2001 Annual Meeting of the North American Association for the Study of Obesity

Gary D. Foster, PhD

Disclosures

January 22, 2002

In This Article

Pharmacotherapy for Weight Loss

Pharmacotherapy is becoming increasingly popular as an option in the treatment of obesity. Several investigators provided recent information on the use of the various medications in the management of obesity.

Bupropion is an antidepressant and smoking-cessation medication that may also have some weight-reducing effects. Jain and colleagues[4] reported on a double-blind, multicenter study of bupropion to examine its effect on weight and symptoms of depression. A total of 422 obese adults (body mass index [BMI] 30-44 kg/m2) with mild-to-moderate depression (Beck Depression Inventory scores between 10 and 30) were given a diet that included a 500-kcal/day deficit. Participants were randomized to placebo or bupropion SR (slow release) 300 mg/day (150 mg/day for the first 3 days, followed by 150 mg twice daily). An intent-to-treat analysis revealed that treatment with bupropion resulted in significantly greater weight losses than placebo. Subjects receiving bupropion reduced their weight by 4.6% at 6 months compared with 1.8% for the placebo group (P < .001). There were no differences between the groups in the proportion of subjects with a >= 50% decrease in Beck Depression scores, suggesting no significant effect on mood.

Sibutramine (Meridia) is a combined serotoninergic-noradrenergic reuptake inhibitor that helps to reduce food intake by enhancing feelings of satiety. Sibutramine has been approved by the US Food and Drug Administration (FDA) for weight loss and weight maintenance since 1997. Forty-eight centers in Canada were involved in a nonrandomized open-label study investigating the use of sibutramine in combination with habitual clinic visits for weight control.[5] A total of 470 obese subjects (BMI >= 30 kg/m2) received 10-15 mg of sibutramine daily over 3 months. After 3 months of treatment, there was a 5.9-kg mean weight loss and decreases in fasting plasma triglycerides and total cholesterol. During that same treatment period, 71% of subjects reported adverse events including dry mouth, headache, constipation, influenza-like symptoms, insomnia, pharyngitis, and nausea. In addition, small increases in systolic (1.3 mmHg) and diastolic (1.8 mmHg) blood pressure and heart rate (2.8 bpm) were observed.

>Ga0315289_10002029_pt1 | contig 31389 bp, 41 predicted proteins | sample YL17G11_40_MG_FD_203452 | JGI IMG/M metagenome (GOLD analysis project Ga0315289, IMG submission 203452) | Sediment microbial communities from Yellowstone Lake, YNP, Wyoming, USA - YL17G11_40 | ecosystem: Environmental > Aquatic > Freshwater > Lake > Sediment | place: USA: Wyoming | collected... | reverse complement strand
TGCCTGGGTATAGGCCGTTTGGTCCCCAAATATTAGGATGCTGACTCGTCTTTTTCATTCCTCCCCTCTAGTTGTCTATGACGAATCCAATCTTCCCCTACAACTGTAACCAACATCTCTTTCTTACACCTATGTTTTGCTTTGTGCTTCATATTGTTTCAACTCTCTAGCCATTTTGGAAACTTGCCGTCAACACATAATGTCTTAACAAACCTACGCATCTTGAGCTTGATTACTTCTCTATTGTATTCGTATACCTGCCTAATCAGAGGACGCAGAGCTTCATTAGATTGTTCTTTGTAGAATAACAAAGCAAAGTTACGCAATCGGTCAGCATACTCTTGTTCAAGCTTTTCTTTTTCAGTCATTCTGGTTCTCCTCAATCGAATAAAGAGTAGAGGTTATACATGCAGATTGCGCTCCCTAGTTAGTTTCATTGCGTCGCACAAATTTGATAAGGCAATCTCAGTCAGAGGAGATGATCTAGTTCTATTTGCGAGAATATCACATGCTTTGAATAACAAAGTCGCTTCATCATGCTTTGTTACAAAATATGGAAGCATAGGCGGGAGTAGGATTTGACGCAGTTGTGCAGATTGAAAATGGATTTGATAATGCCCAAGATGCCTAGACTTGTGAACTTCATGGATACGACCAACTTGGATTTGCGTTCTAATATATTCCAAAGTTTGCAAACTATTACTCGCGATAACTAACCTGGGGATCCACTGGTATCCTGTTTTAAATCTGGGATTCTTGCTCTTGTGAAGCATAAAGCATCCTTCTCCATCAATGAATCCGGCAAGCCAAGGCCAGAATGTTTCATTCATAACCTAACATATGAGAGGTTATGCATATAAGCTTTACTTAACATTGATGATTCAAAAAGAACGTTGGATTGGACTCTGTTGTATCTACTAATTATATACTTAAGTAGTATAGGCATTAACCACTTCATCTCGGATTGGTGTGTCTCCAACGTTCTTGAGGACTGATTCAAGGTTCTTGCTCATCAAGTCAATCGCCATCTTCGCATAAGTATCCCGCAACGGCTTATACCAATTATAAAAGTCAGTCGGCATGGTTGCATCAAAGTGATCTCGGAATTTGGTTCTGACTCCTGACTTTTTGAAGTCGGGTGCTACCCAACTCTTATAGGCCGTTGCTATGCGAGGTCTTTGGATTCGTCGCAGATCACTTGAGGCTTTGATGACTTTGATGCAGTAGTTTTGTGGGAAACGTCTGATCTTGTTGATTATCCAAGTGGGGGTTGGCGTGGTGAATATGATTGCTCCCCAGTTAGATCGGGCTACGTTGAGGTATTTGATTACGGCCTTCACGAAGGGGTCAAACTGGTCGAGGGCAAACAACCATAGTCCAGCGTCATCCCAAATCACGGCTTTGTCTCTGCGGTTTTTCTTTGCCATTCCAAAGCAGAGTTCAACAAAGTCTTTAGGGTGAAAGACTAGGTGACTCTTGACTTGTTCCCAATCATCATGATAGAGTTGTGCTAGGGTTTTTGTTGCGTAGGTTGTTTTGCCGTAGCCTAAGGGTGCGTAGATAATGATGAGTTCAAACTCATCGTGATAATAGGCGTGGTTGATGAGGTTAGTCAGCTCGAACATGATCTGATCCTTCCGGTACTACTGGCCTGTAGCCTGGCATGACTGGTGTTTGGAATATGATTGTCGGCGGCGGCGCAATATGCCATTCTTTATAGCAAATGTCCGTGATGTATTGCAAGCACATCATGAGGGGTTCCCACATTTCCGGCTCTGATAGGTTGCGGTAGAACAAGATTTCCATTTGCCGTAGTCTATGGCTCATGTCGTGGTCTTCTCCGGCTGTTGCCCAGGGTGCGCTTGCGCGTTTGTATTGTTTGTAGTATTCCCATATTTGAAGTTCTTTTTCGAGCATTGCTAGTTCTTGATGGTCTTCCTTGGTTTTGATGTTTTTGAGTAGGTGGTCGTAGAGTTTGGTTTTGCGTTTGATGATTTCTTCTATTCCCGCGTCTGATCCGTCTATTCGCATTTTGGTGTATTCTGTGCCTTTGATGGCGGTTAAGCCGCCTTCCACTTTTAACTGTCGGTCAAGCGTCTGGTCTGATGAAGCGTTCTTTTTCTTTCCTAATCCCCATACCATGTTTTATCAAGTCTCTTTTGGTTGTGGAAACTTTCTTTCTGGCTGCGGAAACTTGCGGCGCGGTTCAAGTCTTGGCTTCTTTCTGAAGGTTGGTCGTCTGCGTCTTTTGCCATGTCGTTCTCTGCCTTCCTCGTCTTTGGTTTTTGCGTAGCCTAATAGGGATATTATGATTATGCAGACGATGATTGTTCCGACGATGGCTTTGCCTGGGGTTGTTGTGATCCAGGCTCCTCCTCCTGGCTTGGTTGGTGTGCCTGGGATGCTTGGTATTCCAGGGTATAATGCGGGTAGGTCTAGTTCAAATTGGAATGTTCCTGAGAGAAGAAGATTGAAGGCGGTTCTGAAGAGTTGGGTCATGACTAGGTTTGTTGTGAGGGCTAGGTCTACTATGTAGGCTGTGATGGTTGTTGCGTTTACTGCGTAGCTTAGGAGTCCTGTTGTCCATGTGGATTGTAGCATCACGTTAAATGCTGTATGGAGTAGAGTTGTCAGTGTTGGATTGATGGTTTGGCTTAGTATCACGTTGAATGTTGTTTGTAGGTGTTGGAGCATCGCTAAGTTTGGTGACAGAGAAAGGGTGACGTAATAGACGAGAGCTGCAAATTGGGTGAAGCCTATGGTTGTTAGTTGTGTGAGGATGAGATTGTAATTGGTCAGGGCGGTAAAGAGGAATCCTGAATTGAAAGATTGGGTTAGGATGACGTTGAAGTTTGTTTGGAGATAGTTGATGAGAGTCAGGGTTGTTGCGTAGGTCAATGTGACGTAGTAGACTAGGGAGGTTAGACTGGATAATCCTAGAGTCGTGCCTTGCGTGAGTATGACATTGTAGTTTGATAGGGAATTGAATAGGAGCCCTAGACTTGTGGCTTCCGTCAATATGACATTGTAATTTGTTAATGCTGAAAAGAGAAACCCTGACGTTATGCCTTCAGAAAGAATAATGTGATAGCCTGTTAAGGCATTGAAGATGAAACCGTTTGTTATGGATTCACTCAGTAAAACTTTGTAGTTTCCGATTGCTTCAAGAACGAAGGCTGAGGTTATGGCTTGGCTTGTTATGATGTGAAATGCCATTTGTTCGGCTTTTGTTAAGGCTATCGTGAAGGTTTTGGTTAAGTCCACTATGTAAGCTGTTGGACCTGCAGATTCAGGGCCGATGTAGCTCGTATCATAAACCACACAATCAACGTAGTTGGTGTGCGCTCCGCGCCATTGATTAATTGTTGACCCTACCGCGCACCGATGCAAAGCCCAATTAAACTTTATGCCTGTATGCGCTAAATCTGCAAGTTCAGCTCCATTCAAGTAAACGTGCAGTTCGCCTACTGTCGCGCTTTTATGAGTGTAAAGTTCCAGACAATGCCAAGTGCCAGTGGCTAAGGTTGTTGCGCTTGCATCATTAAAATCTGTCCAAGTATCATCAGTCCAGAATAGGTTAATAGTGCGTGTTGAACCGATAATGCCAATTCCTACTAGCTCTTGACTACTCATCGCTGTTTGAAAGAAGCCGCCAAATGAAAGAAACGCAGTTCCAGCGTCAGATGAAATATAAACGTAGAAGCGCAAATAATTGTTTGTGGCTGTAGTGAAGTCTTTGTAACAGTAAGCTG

Another study presented at the conference examined the effects of sibutramine combined with meal replacements.[6] A total of 151 obese patients (BMI 30-40 kg/m2) are participating in this ongoing 12-month, 2-phase study. In the first phase of the study, participants are given sibutramine plus 2 SlimFast shakes daily (in addition to 1 regular meal) and are counseled on lifestyle modification. Patients who lose >= 5% of their body weight in this first phase (3 months) will continue into the maintenance phase of the program, lasting 9 months. Preliminary analysis of data at 3 months showed that patients experienced a 9.8% mean weight loss, with only 2 patients experiencing a < 5% weight loss. The data suggest that combining pharmacotherapy with meal replacements may increase the amount of short-term weight loss.

Orlistat (Xenical) is an intestinal lipase inhibitor that blocks the absorption of approximately one third of dietary fat. It has been FDA-approved for weight loss and weight loss maintenance since 1999. A study from the National Institutes of Health and Tufts University investigated the use of orlistat in obese adolescents (BMI 44.2 kg/m2) and its effects on levels of weight and fat-soluble vitamins.[7] Because of its mechanism of action, it has the potential to block the absorption of fat-soluble vitamins. In adults, any potential deficiencies can be prevented through the use of daily multivitamins. However, little is known about the effects of orlistat on the vitamin status of adolescents. Serum levels for vitamins A, D, E, and K were measured in 17 obese white and black males and females at baseline and after 3 and 6 months of behavioral treatment combined with a multivitamin and 120 mg of orlistat 3 times per day. After 6 months of treatment, the subjects' mean BMI decreased from 44.2 ± 12.6 to 42.1 ± 13.7 kg/m2, and there were no significant changes in serum levels of vitamin A, E, or K. There was a significant decrease (P < .02) in vitamin D levels following 1 month of treatment, despite multivitamin supplementation. The clinical significance of this decrease is unclear.

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